Aerial photography - sounds expensive, right? You’ll probably need to splash out a huge amount of cash on one of those fancy Phantom 4s.
If you’re more interested in selfies than stabilised strafing runs and panning shots, there are a whole bunch of alternatives that won’t break the bank.
Zerotech’s Dobby is the smallest I’ve flown. Forget a backpack full of kit - it’s small enough to slip in your pocket, and flies using your smartphone instead of a bulky controller.
Oh, and don’t forget that all-important built-in camera. Sounds like a bargain for RM1869, surely?
Zerotech Dobby design
Yes, that tiny looking toy in the photos above really is able to fly 30m off the ground. And it’s no bigger than a smartphone!
The Dobby is so small because it’s got brilliant fold-out rotor arms, that tuck inside the main body when you aren’t flying. It takes five seconds to unfurl the arms - because the rotor blades are articulated, they’ll be forced open through centripetal force as soon as you start the motors.
It’s small and light enough that you can actually take off and land from the palm of your hand - no searching for a smooth take-off site, or crushing down grass to avoid tangled propellors.
There’s a power button on the top, and a camera up front, but that’s about it - everything else is done through the smartphone companion app.
That means no remote control to cart around, and no complicated layout to learn. It's a great way for a drone novice to learn the ropes.
Zerotech Dobby in the air
That’s right: you fly this thing with Wi-Fi. There’s nothing wrong with that per se, but it definitely restricts your range.
There’s a hard-wired 30m height restriction, so you’ll struggle to fly far enough above your phone to completely lose connection, but it means you can’t get too extreme with your aerial photos.
Still, if you do somehow manage to disconnect mid-flight, the drone automatically returns to its take-off position and lands.
First though, you’ve actually got to connect the thing. Zerotech’s Do.Fun app (yes, it is really called that) regularly refused to pick up the drone, even when my phone was connected to its Wi-Fi network. You’ve got to reboot and try again, which is very irritating.
Once you’re up and running, though, it’s a one button take-off through the app.
You can fly with traditional twin stick controls if you like, but there are plenty of smart modes that do all the hard work for you. Voice recognition only had about a 60% hit rate, so is best avoided, but the object tracking mode works pretty well. The drone follows you slowly at a set height, panning left and right as you move.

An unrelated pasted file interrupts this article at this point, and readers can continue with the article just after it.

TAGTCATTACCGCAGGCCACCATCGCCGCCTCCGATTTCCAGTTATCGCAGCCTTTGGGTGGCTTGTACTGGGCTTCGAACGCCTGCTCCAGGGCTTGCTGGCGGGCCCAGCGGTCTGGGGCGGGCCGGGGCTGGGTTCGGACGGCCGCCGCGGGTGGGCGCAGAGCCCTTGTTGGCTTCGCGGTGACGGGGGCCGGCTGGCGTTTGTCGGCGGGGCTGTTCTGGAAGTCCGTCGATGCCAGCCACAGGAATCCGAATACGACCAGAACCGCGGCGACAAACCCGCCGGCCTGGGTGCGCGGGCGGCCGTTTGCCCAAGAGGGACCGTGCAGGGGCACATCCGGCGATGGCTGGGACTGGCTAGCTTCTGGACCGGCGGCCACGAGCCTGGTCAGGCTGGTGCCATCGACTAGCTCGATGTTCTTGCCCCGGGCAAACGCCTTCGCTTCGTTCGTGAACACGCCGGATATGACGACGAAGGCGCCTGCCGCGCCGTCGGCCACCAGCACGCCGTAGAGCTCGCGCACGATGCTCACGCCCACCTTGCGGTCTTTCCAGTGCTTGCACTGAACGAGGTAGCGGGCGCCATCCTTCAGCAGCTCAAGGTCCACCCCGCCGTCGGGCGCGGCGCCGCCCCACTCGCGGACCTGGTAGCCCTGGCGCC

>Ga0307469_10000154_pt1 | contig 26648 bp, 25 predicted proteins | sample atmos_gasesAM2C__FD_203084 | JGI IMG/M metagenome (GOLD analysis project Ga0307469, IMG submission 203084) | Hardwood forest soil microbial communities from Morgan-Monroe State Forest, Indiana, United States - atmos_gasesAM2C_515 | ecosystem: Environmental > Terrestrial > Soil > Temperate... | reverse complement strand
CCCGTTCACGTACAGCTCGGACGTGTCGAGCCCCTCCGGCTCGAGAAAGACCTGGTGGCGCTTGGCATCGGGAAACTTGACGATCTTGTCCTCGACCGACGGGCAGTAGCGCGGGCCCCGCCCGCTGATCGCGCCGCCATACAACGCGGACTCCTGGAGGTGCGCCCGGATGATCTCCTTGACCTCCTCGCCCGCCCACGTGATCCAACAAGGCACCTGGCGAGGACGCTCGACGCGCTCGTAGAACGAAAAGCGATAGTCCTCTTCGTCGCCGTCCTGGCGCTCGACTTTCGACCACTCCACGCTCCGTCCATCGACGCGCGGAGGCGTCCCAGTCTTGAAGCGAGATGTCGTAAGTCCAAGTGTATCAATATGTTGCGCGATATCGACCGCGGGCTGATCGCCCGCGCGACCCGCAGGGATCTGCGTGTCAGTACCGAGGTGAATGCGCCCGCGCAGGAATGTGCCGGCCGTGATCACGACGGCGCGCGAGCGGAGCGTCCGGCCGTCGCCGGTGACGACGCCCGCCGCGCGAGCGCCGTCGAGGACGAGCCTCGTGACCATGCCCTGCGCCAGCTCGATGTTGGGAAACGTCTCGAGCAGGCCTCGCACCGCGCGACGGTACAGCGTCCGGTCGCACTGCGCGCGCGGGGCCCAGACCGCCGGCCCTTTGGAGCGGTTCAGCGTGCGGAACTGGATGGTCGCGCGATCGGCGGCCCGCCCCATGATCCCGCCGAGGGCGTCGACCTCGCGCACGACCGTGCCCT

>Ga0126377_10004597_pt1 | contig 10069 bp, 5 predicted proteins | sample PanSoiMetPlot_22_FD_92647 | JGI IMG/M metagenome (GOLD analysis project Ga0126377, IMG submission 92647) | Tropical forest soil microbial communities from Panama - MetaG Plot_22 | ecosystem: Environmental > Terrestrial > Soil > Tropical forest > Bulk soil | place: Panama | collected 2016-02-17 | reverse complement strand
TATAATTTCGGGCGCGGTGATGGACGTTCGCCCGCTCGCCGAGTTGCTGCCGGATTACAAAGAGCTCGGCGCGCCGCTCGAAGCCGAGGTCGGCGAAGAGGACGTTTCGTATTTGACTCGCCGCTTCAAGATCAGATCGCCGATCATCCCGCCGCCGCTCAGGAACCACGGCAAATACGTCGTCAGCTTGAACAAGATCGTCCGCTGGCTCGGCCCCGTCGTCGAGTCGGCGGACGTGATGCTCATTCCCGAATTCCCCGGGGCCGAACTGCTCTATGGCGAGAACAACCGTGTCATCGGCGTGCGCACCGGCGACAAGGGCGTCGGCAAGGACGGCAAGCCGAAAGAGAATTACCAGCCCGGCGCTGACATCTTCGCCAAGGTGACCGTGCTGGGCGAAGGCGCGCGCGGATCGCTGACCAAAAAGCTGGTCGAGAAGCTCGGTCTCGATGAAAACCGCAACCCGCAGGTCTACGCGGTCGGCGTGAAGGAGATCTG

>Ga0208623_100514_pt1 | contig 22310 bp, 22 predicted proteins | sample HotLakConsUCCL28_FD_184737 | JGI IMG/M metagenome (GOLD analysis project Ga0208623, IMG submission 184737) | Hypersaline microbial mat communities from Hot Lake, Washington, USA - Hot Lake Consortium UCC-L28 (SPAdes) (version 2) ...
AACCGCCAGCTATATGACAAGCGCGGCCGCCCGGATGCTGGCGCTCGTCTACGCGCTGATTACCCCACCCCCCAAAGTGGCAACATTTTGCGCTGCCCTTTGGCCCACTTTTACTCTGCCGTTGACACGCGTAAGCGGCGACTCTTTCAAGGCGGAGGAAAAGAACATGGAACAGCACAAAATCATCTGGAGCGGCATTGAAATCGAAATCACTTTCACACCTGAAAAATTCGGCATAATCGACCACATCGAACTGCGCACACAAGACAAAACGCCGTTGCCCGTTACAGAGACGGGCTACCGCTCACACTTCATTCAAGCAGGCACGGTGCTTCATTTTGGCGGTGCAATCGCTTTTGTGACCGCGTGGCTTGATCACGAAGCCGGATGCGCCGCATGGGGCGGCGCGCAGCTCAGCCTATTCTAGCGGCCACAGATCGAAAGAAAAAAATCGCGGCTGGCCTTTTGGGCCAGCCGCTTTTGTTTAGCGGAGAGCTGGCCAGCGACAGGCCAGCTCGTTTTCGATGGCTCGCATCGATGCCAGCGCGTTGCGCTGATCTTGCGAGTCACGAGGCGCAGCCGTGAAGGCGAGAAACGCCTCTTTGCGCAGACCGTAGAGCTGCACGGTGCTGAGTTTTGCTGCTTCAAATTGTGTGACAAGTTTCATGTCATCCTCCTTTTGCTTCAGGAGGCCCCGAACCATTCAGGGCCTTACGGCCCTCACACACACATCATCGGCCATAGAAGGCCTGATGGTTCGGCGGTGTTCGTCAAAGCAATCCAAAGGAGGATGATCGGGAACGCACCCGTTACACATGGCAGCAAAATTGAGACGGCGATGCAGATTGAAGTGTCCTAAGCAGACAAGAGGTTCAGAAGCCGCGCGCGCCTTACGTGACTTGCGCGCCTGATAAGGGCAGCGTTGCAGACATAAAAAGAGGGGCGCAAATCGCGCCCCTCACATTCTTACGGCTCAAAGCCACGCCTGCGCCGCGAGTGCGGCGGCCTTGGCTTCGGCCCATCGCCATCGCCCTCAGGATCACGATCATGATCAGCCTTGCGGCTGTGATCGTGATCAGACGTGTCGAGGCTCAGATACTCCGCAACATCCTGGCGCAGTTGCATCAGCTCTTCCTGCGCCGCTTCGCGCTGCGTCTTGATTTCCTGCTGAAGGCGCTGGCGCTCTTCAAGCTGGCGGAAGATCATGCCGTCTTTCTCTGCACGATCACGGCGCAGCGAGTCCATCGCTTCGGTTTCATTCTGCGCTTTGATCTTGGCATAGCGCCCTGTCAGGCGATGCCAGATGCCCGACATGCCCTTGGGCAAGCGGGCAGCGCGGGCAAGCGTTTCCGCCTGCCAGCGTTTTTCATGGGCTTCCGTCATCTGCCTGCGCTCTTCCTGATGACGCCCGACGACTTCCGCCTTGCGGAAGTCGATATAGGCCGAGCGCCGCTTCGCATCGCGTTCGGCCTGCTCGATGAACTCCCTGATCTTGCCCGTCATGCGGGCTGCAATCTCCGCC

There’s no obstacle detection though, so unless you’re in a completely open space, you’ll want to keep an eye out for anything that might send your drone plummeting to the floor.
When you take over manual control, you've got to remember to flip the flight mode to camera forwards - it's actually mounted on the back of the drone (for selfies, innit) and things can get confusing using the default layout.
Oh, and it might look cute and cuddly, but those rotors still spin at one hell of a pace. They’ll seriously hurt if they make contact with your skin, even if they do shut off very quickly when it makes contact with something.
Zerotech Dobby camera
A built-in camera is a rarity in any sub-£500 drone, so you’ve got to expect a few shortcomings. On paper, should deliver: a 13MP sensor, 1080p video and a 75° field of view.
The big issue for drone pros is the fixed lens. You can tilt it by hand before you take off, but once you’re up in the air you can’t move it at all. That’s fine if you’re just trying to get a quick aerial selfie shot, but not great for more advanced photos or video.
There’s no zoom or tilt, and the fixed focal length will struggle to make landscape photos pop in the same way as a more expensive drone.
You’ll have to line up your shots by turning the drone, rather than a gimbal like you would on a more expensive drone, but once you’ve gotten used to it you’ll get some surprisingly clear shots from the Dobby’s all-seeing eye.
On bright, sunny days, there’s plenty of detail on show and colours have real pop. It doesn’t keep up this quality at dusk though - that’s when it starts to struggle with exposure and light flares from the setting sun.
Still, this is supposed to be a selfie drone, so all the camera really has to do is beat the front-facing camera on your smartphone.
On that level, it mostly succeeds: give it enough light and your snaps will be clear and with a respectable amount of detail, but once the sun goes down expect to see a lot of noise, poor contrast, and massively underexposed images.